Nares is represented by the Paul Kasmin gallery.

Nares was accorded artistic recognition by the Anthology Film Archives in 2008 for his film work. He made a series of short sculptural-related minimal art films, somewhat in style and interest to those of Richard Serra. In 1978 he released a well-known no wave 82 minute color Super-8 film entitled Rome 78, his only venture into feature-length, plot-driven film. The narrative is about the Roman emperor Caligula now set in a shabby 1978 downtown Manhattan apartment. As such, it proposes an analogy between ancient Rome and modern America as cultural empires.   Despite its large cast in period costumes, the work is never made out to be a serious undertaking, with actors who interject scenes with self-conscious laughter, and deliver seemingly improvised lines with over the top bravado. The work features No Wave Cinema regular Lydia Lunch of Teenage Jesus and the Jerks along with artist David McDermott of McDermott & McGough as Caligula, James Chance, John Lurie, Eric Mitchell as a Roman general, Judy Rifka, Jim Sutcliffe, Lance Loud, Mitch Corber, Patti Astor, Anya Phillips as the Queen of Sheba and Kristian Hoffman, among others.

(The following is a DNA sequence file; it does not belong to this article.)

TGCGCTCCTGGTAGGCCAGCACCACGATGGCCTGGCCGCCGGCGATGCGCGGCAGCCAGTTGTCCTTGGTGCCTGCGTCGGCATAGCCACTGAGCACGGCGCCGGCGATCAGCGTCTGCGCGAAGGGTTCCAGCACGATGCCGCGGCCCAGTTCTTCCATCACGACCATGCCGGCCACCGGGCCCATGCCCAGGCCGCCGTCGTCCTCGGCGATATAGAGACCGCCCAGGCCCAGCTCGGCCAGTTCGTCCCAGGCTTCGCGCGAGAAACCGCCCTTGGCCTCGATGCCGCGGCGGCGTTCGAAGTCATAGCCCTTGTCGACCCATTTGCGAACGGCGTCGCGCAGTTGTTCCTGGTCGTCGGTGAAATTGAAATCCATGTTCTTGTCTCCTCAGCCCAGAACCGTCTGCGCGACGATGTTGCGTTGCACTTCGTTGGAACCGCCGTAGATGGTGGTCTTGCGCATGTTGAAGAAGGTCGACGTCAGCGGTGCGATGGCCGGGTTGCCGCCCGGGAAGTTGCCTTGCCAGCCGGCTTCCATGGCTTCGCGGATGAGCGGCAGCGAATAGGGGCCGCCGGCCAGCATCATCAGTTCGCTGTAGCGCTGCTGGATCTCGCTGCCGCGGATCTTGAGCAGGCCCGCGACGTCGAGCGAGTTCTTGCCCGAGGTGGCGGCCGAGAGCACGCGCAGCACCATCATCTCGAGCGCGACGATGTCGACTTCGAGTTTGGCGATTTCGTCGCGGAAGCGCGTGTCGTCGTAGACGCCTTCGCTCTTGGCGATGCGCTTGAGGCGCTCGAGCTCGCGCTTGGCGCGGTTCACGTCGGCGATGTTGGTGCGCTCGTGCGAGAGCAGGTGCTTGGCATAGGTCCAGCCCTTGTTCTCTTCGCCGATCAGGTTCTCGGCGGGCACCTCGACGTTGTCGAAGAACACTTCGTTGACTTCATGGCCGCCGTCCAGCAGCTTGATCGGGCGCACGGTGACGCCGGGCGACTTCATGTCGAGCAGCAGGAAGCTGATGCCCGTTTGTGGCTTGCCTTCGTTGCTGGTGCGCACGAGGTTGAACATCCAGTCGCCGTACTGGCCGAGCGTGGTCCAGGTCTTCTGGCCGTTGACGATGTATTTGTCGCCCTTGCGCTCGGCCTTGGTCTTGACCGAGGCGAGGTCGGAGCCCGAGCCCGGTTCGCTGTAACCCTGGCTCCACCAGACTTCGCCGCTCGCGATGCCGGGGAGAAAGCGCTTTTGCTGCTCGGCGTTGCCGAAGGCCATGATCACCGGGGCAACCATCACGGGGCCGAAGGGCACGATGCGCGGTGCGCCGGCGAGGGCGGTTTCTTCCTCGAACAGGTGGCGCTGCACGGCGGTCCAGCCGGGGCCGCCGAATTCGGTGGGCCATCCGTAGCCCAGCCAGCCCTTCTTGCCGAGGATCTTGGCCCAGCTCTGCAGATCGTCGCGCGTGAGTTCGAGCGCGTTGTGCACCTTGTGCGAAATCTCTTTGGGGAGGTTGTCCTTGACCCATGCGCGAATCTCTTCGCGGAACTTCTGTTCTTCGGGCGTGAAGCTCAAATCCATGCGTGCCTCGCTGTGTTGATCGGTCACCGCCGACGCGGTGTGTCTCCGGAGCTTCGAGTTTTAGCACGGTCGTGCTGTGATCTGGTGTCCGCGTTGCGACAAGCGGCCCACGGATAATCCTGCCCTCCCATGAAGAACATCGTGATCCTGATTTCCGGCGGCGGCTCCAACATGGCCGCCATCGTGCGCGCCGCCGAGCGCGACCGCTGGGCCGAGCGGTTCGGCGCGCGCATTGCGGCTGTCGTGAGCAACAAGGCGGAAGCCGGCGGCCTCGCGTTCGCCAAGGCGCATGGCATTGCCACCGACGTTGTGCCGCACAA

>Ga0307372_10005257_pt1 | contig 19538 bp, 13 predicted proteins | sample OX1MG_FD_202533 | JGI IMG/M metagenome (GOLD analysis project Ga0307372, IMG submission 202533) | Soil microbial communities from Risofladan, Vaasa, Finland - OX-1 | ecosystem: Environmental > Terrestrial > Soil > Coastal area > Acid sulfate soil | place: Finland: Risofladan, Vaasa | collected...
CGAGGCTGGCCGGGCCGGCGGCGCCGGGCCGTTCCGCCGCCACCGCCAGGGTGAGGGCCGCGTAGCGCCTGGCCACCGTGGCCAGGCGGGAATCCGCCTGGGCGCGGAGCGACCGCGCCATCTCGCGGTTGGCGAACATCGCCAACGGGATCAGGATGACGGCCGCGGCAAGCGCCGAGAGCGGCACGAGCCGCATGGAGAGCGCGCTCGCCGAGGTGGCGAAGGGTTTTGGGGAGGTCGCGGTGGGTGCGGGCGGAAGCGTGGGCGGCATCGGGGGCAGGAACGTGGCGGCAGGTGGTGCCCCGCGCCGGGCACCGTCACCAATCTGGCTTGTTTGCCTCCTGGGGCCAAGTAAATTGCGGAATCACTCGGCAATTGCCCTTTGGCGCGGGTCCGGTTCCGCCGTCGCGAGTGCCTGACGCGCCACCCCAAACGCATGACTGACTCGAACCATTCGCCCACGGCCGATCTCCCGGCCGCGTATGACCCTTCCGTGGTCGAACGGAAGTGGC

Nartes’ video “Street” (with a score composed by Thurston Moore), acquired by the Metropolitan Museum of Art, is the centerpiece for an exhibition he curated for the museum from their collection on the so-named theme.  This exhibition ran from March 5 until May 27, 2013.

May 24, 2013

Harvey Lynch Art


As you study the image before you, it might initially seem like a beautiful textile design, but then familiar elements of typography and language float to the forefront of your awareness and you realize it’s something much more.

Each piece is a Buddist saying, a song lyric or an inspirational thought which has been written in reverse. Through this process, we deconstruct words and letters, and create pieces which embody the virtues of the phrases they represent. Thus, the viewer absorbs the meaning as opposed to just reading it.